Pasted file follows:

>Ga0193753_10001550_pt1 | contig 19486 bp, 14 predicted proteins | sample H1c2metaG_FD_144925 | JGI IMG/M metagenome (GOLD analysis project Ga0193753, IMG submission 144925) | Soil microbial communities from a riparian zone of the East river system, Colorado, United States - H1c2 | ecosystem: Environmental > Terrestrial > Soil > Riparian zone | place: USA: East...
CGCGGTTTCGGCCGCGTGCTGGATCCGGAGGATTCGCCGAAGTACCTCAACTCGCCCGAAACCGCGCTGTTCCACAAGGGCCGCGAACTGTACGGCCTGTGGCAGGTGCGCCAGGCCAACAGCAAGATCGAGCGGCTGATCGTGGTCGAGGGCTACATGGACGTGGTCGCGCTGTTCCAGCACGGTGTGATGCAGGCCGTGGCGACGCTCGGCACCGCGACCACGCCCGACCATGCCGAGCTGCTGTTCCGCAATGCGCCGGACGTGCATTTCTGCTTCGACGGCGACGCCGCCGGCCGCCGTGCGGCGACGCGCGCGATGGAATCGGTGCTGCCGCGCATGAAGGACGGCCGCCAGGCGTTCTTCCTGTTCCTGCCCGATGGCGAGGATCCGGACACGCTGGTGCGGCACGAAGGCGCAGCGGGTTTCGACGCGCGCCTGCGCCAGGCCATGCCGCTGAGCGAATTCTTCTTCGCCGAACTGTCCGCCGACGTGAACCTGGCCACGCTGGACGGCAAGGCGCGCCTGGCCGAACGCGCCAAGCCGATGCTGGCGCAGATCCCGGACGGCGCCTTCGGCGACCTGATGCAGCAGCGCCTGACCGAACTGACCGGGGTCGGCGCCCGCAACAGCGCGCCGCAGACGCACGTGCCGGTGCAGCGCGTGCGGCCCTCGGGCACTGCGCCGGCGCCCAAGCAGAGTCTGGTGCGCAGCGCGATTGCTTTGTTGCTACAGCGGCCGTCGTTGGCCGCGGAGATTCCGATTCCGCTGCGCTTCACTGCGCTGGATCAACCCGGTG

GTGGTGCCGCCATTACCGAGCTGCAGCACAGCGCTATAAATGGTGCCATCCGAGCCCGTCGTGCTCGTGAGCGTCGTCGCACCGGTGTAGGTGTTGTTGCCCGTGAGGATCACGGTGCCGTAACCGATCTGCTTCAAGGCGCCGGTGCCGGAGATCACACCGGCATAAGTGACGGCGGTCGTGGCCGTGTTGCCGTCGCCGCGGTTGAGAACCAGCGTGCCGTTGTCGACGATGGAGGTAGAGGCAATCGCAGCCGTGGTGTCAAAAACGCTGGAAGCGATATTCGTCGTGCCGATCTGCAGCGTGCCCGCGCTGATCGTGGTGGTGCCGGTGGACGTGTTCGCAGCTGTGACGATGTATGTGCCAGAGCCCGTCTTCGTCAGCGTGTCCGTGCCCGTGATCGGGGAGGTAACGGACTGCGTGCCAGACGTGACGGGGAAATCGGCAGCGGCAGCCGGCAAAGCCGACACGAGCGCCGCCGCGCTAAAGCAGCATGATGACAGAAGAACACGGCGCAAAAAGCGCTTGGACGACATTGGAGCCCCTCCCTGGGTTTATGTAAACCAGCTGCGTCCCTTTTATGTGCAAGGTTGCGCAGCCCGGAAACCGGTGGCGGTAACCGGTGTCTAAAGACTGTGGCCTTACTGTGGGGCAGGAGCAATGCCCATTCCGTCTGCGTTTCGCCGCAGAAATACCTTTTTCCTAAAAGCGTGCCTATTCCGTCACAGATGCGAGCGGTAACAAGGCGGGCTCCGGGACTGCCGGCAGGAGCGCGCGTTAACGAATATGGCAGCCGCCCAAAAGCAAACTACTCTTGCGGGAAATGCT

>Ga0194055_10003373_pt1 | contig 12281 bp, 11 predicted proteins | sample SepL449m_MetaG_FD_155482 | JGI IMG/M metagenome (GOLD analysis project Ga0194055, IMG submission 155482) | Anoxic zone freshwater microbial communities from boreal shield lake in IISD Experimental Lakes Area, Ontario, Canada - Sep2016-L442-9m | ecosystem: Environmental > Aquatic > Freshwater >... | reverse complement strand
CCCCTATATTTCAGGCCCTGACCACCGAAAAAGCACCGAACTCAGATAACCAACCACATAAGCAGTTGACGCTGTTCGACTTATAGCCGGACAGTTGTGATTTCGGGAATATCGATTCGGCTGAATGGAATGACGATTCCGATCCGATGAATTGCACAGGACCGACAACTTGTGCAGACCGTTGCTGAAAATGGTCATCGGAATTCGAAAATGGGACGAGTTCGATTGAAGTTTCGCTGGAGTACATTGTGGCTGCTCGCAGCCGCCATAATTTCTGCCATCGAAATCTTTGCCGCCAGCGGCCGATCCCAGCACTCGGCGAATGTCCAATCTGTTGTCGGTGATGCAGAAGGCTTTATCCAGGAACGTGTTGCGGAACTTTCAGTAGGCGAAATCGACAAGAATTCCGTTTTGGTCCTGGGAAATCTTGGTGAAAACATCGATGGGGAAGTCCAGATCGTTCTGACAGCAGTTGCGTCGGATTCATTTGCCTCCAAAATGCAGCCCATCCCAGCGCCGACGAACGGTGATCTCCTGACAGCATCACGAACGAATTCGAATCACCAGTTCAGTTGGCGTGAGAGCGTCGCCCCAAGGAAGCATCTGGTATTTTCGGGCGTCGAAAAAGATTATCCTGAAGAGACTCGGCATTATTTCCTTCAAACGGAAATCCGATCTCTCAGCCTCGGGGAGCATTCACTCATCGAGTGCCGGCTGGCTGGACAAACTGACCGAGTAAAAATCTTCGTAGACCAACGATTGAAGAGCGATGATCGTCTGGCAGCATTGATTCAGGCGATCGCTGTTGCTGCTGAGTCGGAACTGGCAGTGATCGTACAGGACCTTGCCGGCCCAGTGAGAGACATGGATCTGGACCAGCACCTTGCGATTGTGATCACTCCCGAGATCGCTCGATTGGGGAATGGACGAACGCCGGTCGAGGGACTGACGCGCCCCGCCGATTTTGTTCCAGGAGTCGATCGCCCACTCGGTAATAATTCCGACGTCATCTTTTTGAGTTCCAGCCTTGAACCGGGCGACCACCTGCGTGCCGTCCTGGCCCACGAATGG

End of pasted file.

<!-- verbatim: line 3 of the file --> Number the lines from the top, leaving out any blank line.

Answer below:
GTGGTGCCGCCATTACCGAGCTGCAGCACAGCGCTATAAATGGTGCCATCCGAGCCCGTCGTGCTCGTGAGCGTCGTCGCACCGGTGTAGGTGTTGTTGCCCGTGAGGATCACGGTGCCGTAACCGATCTGCTTCAAGGCGCCGGTGCCGGAGATCACACCGGCATAAGTGACGGCGGTCGTGGCCGTGTTGCCGTCGCCGCGGTTGAGAACCAGCGTGCCGTTGTCGACGATGGAGGTAGAGGCAATCGCAGCCGTGGTGTCAAAAACGCTGGAAGCGATATTCGTCGTGCCGATCTGCAGCGTGCCCGCGCTGATCGTGGTGGTGCCGGTGGACGTGTTCGCAGCTGTGACGATGTATGTGCCAGAGCCCGTCTTCGTCAGCGTGTCCGTGCCCGTGATCGGGGAGGTAACGGACTGCGTGCCAGACGTGACGGGGAAATCGGCAGCGGCAGCCGGCAAAGCCGACACGAGCGCCGCCGCGCTAAAGCAGCATGATGACAGAAGAACACGGCGCAAAAAGCGCTTGGACGACATTGGAGCCCCTCCCTGGGTTTATGTAAACCAGCTGCGTCCCTTTTATGTGCAAGGTTGCGCAGCCCGGAAACCGGTGGCGGTAACCGGTGTCTAAAGACTGTGGCCTTACTGTGGGGCAGGAGCAATGCCCATTCCGTCTGCGTTTCGCCGCAGAAATACCTTTTTCCTAAAAGCGTGCCTATTCCGTCACAGATGCGAGCGGTAACAAGGCGGGCTCCGGGACTGCCGGCAGGAGCGCGCGTTAACGAATATGGCAGCCGCCCAAAAGCAAACTACTCTTGCGGGAAATGCT